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Amid 'rampant' catalytic converter thefts in Chicago, parts shortage also frustrate victims

Chicago residents deal with catalytic converter thefts, and delays from shortages to replace them
Chicago residents deal with catalytic converter thefts, and delays from shortages to replace them 02:38

CHICAGO (CBS) – Chicago has seen a string of catalytic converter thefts.

They've been stolen at all hours of the night around the city and replacing them is becoming more and more difficult.

Drivers and auto shops are struggling to make repairs. CBS 2's Tara Molina spoke to a woman who's had to go weeks without her car and she's not alone.

With parts hard to come by, those dealing with the growing theft are up against waits for the part and an appointment with a body shop that can help are also overwhelmed.

"They were able to cut it here and cut it at the manifold … it's gone," said Warren Preis, owner of the European and U.S. Car Service  auto body shop in the Uptown neighborhood.

Cut, stolen and sold on the black market for internal precious metal. With a theft problem growing, there are more and more catalytic converter-less care in Chicago and across the state.

Data from State Farm show the insurance company has paid out $3.5 million in Illinois claims this year, $1.5 million since April. They are numbers the company has never seen before. In 2019, catalytic converter claims totaled just $650,000, according to State Farm. In 2020, the figure was $1.1 million, and in 2021, $3.5 million for the whole year.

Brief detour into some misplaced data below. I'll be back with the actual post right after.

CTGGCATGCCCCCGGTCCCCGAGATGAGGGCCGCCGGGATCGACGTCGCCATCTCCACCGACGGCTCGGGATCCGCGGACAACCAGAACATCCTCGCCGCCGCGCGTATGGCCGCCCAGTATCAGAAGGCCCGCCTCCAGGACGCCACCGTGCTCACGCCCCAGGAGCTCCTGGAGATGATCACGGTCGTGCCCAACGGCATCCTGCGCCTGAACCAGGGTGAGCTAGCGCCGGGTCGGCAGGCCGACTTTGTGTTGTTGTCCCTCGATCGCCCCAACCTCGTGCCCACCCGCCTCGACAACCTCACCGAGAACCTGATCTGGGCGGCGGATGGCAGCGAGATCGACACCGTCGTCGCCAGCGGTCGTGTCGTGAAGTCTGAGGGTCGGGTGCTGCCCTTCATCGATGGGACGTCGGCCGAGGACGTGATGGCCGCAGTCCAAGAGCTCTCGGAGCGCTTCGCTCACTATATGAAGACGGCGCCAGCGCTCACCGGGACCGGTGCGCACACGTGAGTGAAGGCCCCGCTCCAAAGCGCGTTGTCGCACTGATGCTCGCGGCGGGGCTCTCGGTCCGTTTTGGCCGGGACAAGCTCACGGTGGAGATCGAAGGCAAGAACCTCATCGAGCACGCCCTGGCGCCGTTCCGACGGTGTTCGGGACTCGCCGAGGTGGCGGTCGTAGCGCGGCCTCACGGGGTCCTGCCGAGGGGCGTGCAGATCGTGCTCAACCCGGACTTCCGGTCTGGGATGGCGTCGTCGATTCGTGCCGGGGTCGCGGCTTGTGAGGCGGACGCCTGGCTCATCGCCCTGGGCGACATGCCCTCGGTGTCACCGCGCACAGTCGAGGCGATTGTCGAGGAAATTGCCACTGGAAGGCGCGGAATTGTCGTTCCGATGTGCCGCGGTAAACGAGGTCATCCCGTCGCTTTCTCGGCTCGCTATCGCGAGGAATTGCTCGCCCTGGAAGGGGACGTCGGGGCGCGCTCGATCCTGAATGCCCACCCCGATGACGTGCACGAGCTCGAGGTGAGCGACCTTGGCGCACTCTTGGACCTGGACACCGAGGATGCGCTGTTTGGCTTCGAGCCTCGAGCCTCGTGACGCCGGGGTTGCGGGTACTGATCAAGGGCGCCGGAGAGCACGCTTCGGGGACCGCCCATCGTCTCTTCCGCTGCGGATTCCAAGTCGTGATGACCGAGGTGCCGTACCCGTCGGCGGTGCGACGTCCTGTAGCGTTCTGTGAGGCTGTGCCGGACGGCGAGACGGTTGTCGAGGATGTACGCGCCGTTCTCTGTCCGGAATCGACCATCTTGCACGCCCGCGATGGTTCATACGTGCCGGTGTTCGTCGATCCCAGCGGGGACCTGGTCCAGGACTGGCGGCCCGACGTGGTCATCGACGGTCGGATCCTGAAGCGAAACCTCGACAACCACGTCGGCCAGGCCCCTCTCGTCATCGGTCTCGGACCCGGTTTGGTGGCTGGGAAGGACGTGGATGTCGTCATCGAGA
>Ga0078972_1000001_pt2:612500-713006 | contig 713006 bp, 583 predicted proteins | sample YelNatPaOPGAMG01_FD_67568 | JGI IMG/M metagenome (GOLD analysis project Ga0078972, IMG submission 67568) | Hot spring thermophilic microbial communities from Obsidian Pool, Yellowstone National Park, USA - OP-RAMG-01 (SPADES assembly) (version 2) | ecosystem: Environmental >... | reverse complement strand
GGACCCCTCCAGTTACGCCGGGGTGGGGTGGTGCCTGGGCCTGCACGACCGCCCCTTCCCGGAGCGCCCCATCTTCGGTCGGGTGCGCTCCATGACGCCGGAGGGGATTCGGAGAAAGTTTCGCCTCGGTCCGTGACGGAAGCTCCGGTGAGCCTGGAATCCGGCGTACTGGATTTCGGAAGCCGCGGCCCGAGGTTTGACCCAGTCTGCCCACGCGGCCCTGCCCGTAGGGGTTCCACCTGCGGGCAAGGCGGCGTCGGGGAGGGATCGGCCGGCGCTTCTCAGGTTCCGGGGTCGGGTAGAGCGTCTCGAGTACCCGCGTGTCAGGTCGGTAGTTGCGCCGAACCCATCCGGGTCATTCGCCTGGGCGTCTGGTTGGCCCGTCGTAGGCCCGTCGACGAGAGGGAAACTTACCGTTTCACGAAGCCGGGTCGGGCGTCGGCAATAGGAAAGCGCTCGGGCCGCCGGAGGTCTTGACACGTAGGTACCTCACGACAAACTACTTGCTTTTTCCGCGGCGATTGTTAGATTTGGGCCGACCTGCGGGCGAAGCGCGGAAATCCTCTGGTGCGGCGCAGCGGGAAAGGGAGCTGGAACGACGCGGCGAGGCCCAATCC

"There's no inventory on the shelves because so many of these things are being stolen," said Preis.

"It's running rampant right now," he said.

Car repair shops struggle to replace catalytic converters amid rising thefts in Chicago 02:05

So is the shortage of parts.

"Manufactures don't manufacture that for volume of cars needed today," he said.

So with shops like Preis', who is already busy, people dealing with the theft are dealing with weeks-long waits for a repair.

"I know of one car that's waiting for at least four months now for one," said Preis. 

"One auto body said they won't even look at my car for three weeks," said one woman who asked not to be identified.

The woman is in the middle of that waiting game and a very rough couple months.

"It has not been a good summer at all," she said.

Her home was burglarized in May. Her catalytic converter was stolen this month. She's lived on the city's North Side for more than 10 years.

But now she said she questions whether she wants to live in Chicago. She said she has neighbors in the same position and she's had it.

"It doesn't seem like there's any solutions to these problems," she said.

The Cook County State's Attorney's Office issued this statement:

"The Cook County State's Attorney's Office Special Prosecutions Bureau has dedicated attorneys who collaborate with our law enforcement partners to monitor and investigate these thefts. When information supports the filing of criminal charges, we do so based on the available evidence and the law."

Ald. Andre Vasquez (40th) also issued a statement:

"I believe that targeting the profit motive of catalytic converters theft is the best way to address the issue. VIN/Serial numbers on Catalytic Converters and a requirement that proper identification is required for anyone seeking to sell them would be two measures that would be effecting in curtailing the theft. I do think this should be addressed more broadly at the state level to be effective."

Chicago Police did not provide any information on this issue, and Illinois State Police referred questions to Chicago Police. Cook County did not respond to requests for comment.    

Gov. JB Pritzker signed a measure into law in May aimed at preventing catalytic converter theft.

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